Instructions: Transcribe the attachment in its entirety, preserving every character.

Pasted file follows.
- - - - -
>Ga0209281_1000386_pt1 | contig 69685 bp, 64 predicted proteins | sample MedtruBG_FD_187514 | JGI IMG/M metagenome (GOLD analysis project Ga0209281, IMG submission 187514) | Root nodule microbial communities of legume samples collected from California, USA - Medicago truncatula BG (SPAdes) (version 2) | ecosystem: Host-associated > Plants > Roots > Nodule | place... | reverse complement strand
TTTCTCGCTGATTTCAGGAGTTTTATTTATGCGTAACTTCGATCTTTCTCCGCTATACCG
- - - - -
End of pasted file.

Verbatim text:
>Ga0209281_1000386_pt1 | contig 69685 bp, 64 predicted proteins | sample MedtruBG_FD_187514 | JGI IMG/M metagenome (GOLD analysis project Ga0209281, IMG submission 187514) | Root nodule microbial communities of legume samples collected from California, USA - Medicago truncatula BG (SPAdes) (version 2) | ecosystem: Host-associated > Plants > Roots > Nodule | place... | reverse complement strand
TTTCTCGCTGATTTCAGGAGTTTTATTTATGCGTAACTTCGATCTTTCTCCGCTATACCG